In today’s digital age, our smartphones have become versatile tools capable of performing a variety of tasks. One such use is turning your Android phone into a microphone for your Ubuntu system. While WO Mic is a popular choice for this, it’s not officially supported on Linux. However, there are several alternatives available. In this article, we will explore some of these options in detail.
Using your Android phone as a microphone on Ubuntu is possible with alternatives to WO Mic. Some options include using Mumble, Murmur, and Plumble for voice chat, setting up WO Mic on Linux using the micclient-ubuntu-x86 tool, using an IP camera app with PulseAudio, connecting your phone to your desktop’s microphone jack with an aux cable and using a microphone app, or using the "broo" script for Pipewire users.
Mumble + Murmur + Plumble
Mumble is an open-source, low-latency, high-quality voice chat software primarily intended for use while gaming. Murmur is the server side of the Mumble client-server architecture. Plumble is a Mumble client for Android and iOS.
To use this setup, you’ll need to install Mumble on your Ubuntu system, set up Murmur as a LAN server, and install Plumble on your Android phone. The setup process involves configuring the programs for best quality and minimal latency. For detailed instructions on how to set up Mumble, Murmur, and Plumble on your Ubuntu system, please refer to the official Mumble documentation.
WO Mic on Linux
Although WO Mic is not officially supported on Linux, you can make it work using the
micclient-ubuntu-x86 command-line tool provided by WO Mic. This method involves loading the ALSA snd-aloop module, connecting to the phone via Wi-Fi or Bluetooth, and redirecting the audio to the loopback device.
Here’s a basic example of how to load the ALSA module:
sudo modprobe snd-aloop
In this command,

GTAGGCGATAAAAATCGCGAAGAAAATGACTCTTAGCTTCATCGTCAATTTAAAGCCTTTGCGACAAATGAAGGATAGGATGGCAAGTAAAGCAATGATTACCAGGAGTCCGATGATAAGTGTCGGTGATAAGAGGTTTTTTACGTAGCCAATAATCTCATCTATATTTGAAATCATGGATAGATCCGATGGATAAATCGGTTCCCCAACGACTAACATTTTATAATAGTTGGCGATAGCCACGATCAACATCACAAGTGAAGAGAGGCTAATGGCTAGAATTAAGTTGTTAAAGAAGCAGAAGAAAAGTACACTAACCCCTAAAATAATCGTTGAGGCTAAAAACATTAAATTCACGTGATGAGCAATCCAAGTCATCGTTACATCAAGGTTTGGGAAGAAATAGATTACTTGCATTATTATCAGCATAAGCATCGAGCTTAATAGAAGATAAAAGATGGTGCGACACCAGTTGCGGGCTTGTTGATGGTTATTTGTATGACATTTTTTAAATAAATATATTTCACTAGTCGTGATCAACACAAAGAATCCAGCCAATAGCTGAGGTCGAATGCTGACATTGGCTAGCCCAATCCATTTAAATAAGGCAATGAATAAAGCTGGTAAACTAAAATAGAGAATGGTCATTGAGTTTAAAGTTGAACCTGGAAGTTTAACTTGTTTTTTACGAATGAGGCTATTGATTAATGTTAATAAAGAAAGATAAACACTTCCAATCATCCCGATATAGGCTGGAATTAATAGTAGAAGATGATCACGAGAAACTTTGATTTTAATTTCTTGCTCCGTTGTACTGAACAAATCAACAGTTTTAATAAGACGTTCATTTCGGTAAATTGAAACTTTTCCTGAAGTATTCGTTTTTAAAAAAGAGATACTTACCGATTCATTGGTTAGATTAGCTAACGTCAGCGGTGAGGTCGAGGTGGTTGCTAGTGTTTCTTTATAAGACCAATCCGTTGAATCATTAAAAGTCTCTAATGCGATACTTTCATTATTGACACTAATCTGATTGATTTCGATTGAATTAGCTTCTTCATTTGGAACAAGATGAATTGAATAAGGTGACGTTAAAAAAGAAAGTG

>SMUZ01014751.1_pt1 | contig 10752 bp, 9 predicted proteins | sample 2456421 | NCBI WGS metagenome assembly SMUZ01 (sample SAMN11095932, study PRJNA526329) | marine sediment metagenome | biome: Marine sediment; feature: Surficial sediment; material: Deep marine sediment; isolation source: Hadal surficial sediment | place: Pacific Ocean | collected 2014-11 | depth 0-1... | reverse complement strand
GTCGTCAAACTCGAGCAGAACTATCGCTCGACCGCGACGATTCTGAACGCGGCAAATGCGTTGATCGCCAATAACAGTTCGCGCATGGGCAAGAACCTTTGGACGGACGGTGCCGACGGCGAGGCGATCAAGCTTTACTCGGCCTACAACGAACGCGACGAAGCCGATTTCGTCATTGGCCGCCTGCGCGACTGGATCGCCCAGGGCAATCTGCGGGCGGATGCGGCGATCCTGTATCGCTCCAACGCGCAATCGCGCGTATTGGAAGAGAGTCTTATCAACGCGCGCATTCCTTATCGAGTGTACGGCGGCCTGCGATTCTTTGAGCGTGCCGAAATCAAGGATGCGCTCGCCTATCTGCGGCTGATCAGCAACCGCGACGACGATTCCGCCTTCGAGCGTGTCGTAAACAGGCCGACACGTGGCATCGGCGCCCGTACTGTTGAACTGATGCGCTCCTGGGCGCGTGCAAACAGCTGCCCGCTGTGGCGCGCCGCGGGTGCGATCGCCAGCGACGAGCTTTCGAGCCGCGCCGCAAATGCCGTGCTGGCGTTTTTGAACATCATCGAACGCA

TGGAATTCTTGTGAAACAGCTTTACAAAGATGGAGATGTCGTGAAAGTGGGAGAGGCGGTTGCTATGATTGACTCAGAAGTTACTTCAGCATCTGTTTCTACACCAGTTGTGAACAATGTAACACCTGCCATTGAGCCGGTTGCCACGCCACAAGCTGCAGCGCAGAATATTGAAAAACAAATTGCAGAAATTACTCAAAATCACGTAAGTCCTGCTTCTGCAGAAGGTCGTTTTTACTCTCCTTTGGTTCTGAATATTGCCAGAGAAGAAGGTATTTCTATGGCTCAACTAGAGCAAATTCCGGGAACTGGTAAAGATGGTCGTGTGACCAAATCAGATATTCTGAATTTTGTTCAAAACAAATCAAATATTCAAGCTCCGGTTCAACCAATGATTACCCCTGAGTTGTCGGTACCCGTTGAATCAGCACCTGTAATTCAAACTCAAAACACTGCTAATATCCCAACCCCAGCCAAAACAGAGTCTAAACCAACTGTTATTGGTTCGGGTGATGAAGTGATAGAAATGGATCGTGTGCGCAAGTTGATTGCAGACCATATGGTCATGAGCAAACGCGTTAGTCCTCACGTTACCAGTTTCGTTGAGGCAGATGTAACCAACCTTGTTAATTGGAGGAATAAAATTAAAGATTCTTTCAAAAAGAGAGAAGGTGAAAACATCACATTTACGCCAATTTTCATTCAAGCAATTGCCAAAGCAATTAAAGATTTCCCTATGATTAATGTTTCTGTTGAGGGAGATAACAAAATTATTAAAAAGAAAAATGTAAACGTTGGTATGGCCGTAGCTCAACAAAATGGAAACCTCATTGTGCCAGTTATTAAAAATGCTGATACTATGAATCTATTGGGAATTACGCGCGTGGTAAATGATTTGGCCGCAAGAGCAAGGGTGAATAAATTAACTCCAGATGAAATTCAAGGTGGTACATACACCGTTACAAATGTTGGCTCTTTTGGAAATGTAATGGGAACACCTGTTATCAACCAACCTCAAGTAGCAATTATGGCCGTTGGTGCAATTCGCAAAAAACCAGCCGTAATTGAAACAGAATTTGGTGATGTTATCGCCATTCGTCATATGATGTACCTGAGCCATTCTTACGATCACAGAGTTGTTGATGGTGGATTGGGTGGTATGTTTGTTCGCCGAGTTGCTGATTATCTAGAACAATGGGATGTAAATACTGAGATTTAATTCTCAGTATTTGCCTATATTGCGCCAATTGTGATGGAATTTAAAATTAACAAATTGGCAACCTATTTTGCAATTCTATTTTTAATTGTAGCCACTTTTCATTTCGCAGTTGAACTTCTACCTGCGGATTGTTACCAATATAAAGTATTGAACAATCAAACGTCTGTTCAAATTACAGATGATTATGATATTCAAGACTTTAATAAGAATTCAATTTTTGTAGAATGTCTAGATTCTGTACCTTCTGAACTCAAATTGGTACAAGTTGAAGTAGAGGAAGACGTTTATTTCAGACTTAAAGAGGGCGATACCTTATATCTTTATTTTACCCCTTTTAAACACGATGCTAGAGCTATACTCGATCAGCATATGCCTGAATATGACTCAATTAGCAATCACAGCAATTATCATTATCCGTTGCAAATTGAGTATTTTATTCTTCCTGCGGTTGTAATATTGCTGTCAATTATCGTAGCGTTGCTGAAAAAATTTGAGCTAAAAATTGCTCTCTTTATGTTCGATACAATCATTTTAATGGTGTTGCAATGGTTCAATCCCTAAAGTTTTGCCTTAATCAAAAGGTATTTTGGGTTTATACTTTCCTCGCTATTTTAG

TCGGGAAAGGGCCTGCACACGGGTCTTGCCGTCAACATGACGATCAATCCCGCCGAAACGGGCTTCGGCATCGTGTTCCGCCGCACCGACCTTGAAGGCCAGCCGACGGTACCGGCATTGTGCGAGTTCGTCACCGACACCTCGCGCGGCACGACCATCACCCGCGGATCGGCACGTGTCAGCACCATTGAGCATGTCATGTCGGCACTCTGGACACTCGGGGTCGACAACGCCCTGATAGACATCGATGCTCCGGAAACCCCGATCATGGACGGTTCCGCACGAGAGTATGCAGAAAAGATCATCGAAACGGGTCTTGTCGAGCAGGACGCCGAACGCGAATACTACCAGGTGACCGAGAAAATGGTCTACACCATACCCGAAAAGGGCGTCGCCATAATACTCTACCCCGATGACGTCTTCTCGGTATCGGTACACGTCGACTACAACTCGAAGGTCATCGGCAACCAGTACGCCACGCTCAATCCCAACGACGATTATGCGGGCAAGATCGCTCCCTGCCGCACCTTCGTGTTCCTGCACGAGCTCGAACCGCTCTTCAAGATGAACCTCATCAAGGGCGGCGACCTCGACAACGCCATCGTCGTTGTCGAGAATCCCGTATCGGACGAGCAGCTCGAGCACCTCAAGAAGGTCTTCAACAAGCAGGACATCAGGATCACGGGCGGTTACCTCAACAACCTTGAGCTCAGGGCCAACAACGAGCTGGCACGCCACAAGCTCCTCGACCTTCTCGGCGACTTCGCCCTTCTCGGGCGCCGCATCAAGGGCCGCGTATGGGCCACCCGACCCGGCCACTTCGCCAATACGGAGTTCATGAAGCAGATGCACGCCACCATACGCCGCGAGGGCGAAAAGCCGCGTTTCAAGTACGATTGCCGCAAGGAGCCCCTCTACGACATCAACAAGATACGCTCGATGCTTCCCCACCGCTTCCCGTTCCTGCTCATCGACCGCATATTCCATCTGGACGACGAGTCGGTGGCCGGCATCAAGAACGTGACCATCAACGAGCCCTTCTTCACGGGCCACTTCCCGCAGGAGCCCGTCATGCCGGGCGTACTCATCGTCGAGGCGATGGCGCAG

modprobe is used to add a module to the Linux Kernel, and
snd-aloop is the name of the sound loopback module.
For detailed instructions on how to set up WO Mic on Linux, please refer to this guide.
IP Camera + PulseAudio
After setting up the IP camera server on your phone and connecting your PC to the same network, you can access the IP camera’s audio stream in a web browser. Then, using PulseAudio, you can redirect the audio from the browser to your microphone channel.
Aux Cable + Microphone App
If your phone has an audio jack, you can connect it to your desktop’s microphone jack using an aux cable. Then, install a microphone app on your phone that redirects the microphone input to the speaker, such as Microphone. This setup allows you to use your phone as a virtual microphone, and the audio will be captured by your desktop’s microphone input.
For those using Pipewire instead of PulseAudio, you can try using the “broo” script, which is a Pipewire-compatible version of the Mumble script mentioned earlier. This script sets up the server and handles the audio redirection. You can find the script and instructions in this GitHub repository.
In conclusion, while WO Mic is a popular choice for using your Android phone as a microphone on your Ubuntu system, it’s not the only option. With the alternatives discussed in this article, you can find a solution that best suits your needs. Remember to follow the provided instructions and documentation for each solution to ensure proper setup and functionality.
WO Mic is not officially supported on Linux, including Ubuntu. However, there are alternative methods available to use your Android phone as a microphone on Ubuntu, as mentioned in the article.
The methods discussed in this article primarily focus on using an Android phone as a microphone on Ubuntu. However, you can explore alternative options or apps available for iOS devices that provide similar functionality.
While Mumble is a popular choice, there are other voice chat software options available for Ubuntu, such as Discord, TeamSpeak, and Zoom. These platforms may have their own methods or apps to use your phone as a microphone, so it’s worth exploring their documentation and support resources.
No, rooting your Android phone is not necessary to use it as a microphone on Ubuntu. The methods mentioned in this article do not require root access. However, some apps or methods may have additional features or functionality that require root access, but they are not essential for basic microphone usage.
The methods discussed in this article primarily rely on Wi-Fi or Bluetooth for connecting your Android phone to Ubuntu. While it may be possible to use a USB cable for this purpose, the setup and configuration may differ from the methods described here. It’s recommended to explore specific documentation or resources related to using a USB connection for microphone functionality.